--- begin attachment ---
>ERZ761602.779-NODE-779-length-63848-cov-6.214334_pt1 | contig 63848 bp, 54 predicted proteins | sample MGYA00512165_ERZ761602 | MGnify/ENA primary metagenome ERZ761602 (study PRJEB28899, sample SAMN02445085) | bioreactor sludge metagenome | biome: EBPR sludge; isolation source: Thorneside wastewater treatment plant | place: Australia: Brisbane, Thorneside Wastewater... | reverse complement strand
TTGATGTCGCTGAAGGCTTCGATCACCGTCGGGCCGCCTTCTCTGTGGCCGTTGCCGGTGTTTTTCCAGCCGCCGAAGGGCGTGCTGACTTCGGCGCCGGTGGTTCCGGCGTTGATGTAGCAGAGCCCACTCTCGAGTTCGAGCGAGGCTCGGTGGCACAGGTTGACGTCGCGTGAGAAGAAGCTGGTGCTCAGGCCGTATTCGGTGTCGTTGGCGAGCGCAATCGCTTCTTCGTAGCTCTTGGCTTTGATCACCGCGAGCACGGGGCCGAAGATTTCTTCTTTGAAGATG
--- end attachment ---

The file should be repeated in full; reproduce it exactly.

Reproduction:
>ERZ761602.779-NODE-779-length-63848-cov-6.214334_pt1 | contig 63848 bp, 54 predicted proteins | sample MGYA00512165_ERZ761602 | MGnify/ENA primary metagenome ERZ761602 (study PRJEB28899, sample SAMN02445085) | bioreactor sludge metagenome | biome: EBPR sludge; isolation source: Thorneside wastewater treatment plant | place: Australia: Brisbane, Thorneside Wastewater... | reverse complement strand
TTGATGTCGCTGAAGGCTTCGATCACCGTCGGGCCGCCTTCTCTGTGGCCGTTGCCGGTGTTTTTCCAGCCGCCGAAGGGCGTGCTGACTTCGGCGCCGGTGGTTCCGGCGTTGATGTAGCAGAGCCCACTCTCGAGTTCGAGCGAGGCTCGGTGGCACAGGTTGACGTCGCGTGAGAAGAAGCTGGTGCTCAGGCCGTATTCGGTGTCGTTGGCGAGCGCAATCGCTTCTTCGTAGCTCTTGGCTTTGATCACCGCGAGCACGGGGCCGAAGATTTCTTCTTTGAAGATG